I am quite sure that I do not know the facts in detail.  I am also quite sure that none of the players on the stage with the most speaking parts and loudest soliloquies know either, much to my chagrin and their great shame. Maybe shame is not the right word, as they seem to be lacking in it.  I do know that Trayvon was killed. I do know that the jury felt George killed in self-defense.  And whether we like it or not, the law allowed him to do so without punishment.  If we do not like the law, we can change it.  But it will not bring Trayvon back.  But if we change it, we may very well be convicting people of murder for the crime of death by reason of self-defense, if in fact we wish to move that way.  I’m quite sure that given the right unfortunate circumstances, if I felt my life, or that of my wife or children was at stake, I may very well kill to defend as well.  I don’t think I’m unique in this, and if others were truly honest with themselves, I’d be surprised if it turns out that I am.  I don’t like to give it much thought; I’m not sure how I could live with the death of another human on my conscience.

Maybe that’s the key here.  Conscience.  After thousands and thousands of years on this rock, we developed a conscience only to have it diluted by what we want and what we believe is ours, rights or possessions.  We cannot value the lives of others without it and we’ve certainly shown that as a society, we don’t really value life that much at all.

What drove these men to their actions was what they had in common;  irrational fear.  A fear that was instilled in them by years and years of bombardment and indoctrination of how they should perceive others and how different the dreaded “them” actually is.  I have to believe that Trayvon was terrified of the white guy on his tail suspiciously tracking him for no reason other than Trayvon was black. Terrified enough to strike. George may very well have been afraid of someone he perceived as a threat, a threat that looked and acted an awful like the threats that had already visited his neighborhood.  Terrified enough to irrationally believe that he had to do something, God knows what.  Unlike many on either side, I cannot in good faith neither blame nor absolve either for their actions and the outcome.  In the end, either one had the opportunity to de-escalate.  Choices were made and subsequently acted upon.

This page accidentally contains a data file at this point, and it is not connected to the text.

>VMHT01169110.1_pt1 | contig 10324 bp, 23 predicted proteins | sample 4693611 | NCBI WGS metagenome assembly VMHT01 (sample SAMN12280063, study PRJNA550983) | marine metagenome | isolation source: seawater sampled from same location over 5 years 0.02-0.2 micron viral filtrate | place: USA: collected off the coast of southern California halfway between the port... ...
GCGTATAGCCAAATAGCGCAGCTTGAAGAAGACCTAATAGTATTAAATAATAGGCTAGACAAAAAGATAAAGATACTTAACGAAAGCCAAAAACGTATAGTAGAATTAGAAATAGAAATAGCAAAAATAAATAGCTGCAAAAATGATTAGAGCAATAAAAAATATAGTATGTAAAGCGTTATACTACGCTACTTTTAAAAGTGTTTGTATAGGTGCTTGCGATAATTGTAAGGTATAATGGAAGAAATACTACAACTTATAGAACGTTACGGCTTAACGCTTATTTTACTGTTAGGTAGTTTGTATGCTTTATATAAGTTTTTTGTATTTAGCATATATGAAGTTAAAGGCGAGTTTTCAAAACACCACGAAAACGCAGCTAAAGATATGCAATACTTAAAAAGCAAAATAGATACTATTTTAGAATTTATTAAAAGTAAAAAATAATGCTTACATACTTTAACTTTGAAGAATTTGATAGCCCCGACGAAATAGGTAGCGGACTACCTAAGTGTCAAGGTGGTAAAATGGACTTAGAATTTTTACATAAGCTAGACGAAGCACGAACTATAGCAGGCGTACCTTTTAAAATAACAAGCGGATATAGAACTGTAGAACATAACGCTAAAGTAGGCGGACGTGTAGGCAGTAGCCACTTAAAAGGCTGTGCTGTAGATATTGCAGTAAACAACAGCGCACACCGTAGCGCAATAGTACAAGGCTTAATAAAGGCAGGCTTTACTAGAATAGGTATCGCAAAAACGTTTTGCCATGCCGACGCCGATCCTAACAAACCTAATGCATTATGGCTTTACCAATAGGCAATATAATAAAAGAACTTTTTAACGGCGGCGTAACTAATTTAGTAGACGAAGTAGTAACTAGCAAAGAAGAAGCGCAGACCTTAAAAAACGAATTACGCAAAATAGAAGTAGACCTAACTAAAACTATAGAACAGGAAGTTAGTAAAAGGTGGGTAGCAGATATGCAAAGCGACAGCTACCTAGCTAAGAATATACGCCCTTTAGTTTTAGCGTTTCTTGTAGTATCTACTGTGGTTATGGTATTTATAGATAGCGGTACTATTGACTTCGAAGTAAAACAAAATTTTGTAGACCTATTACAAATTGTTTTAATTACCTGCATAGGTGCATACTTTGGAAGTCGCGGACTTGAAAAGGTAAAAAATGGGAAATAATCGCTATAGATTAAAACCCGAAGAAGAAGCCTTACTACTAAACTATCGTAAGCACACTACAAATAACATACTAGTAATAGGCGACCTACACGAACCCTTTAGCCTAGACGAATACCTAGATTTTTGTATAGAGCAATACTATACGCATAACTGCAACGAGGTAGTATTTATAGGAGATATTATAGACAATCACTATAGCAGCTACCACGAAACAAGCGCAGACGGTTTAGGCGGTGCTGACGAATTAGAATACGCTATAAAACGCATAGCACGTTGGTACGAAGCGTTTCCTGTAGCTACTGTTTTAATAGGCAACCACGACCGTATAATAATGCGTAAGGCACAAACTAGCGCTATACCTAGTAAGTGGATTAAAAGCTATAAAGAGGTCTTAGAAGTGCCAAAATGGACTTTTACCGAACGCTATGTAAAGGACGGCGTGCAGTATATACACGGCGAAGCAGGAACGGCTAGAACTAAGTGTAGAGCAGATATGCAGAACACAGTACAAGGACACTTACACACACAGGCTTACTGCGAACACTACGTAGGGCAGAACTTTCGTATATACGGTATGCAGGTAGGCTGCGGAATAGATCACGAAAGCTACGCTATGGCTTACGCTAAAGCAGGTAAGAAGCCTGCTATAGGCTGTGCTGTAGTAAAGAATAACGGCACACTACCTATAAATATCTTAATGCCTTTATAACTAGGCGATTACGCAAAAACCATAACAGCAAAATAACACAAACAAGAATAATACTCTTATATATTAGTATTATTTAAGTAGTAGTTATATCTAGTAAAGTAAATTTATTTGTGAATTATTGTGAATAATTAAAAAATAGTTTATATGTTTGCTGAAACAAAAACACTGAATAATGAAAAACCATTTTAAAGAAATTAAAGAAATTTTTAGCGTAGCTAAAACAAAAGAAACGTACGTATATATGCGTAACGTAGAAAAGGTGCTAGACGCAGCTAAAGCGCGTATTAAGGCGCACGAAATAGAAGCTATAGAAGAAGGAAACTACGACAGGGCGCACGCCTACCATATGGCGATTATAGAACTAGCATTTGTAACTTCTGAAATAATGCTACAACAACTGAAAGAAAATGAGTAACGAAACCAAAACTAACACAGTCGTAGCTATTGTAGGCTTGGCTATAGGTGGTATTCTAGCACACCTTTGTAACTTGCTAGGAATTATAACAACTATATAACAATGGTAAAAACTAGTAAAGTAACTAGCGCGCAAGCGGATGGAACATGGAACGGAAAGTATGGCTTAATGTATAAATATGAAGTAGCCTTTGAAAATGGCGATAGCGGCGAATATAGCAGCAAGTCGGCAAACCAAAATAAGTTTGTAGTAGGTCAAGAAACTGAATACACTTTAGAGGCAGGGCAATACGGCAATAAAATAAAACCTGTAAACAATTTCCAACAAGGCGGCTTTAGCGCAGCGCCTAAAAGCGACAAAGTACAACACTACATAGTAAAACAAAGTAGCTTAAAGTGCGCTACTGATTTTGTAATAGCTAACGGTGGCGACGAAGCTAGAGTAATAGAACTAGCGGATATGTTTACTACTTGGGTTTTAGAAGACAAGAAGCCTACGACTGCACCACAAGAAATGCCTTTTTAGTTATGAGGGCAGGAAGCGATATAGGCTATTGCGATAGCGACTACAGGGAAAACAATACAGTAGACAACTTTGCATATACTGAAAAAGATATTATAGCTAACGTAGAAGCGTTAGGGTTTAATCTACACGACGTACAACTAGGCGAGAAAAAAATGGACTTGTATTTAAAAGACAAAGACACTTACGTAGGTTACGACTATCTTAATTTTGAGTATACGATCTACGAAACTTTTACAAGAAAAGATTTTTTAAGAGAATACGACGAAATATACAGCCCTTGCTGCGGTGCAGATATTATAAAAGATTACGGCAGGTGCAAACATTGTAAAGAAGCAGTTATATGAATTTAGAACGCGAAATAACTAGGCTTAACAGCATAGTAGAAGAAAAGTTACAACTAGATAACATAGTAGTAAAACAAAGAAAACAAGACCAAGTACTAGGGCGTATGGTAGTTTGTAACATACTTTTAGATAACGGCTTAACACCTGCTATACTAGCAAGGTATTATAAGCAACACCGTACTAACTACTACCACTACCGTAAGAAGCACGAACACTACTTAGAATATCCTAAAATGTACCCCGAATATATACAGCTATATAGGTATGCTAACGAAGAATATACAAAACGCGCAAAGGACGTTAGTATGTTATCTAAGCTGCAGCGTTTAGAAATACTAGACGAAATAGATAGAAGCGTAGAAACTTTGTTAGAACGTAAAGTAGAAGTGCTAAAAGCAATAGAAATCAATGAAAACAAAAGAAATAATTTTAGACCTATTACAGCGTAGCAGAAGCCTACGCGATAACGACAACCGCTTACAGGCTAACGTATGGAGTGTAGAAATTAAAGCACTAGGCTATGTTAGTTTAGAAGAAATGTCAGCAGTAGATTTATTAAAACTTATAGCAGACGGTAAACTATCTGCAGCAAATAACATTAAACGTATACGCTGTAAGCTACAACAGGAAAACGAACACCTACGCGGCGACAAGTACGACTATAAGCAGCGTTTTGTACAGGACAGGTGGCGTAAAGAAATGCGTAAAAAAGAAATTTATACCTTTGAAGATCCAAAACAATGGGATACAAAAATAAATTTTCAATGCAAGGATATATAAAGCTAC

So here we stand, another long, hot summer in the latest race war of this great country.  We scream and protest and denigrate, all the while tearing at the very fabric of the color-blind society we claim we are trying to knit together.  When we do speak about it at all, we fail to speak cautiously, in a thoughtful or altruistic way.  Far from being introspective, we are self-serving and accusatory, sure that whatever flaws we have hidden or failures we have experienced must be the fault of others, while willing to claim only our successes.  Free from blame and conscience, we interact with the dreaded “them”, convinced that we are far superior and if not, demonize them so that our own haunting failures don’t invade our sleep at night.

If we are not careful, if we don’t start to look inward for solutions instead of outward for targets to unburden our own hate upon, we will live to see our children slaughter each other for the sins of their fathers.  It would be a great shame to stand toe-to-toe in bloody combat, bleeding all over the very common ground we have been searching for.

For then it would truly be hallowed common ground.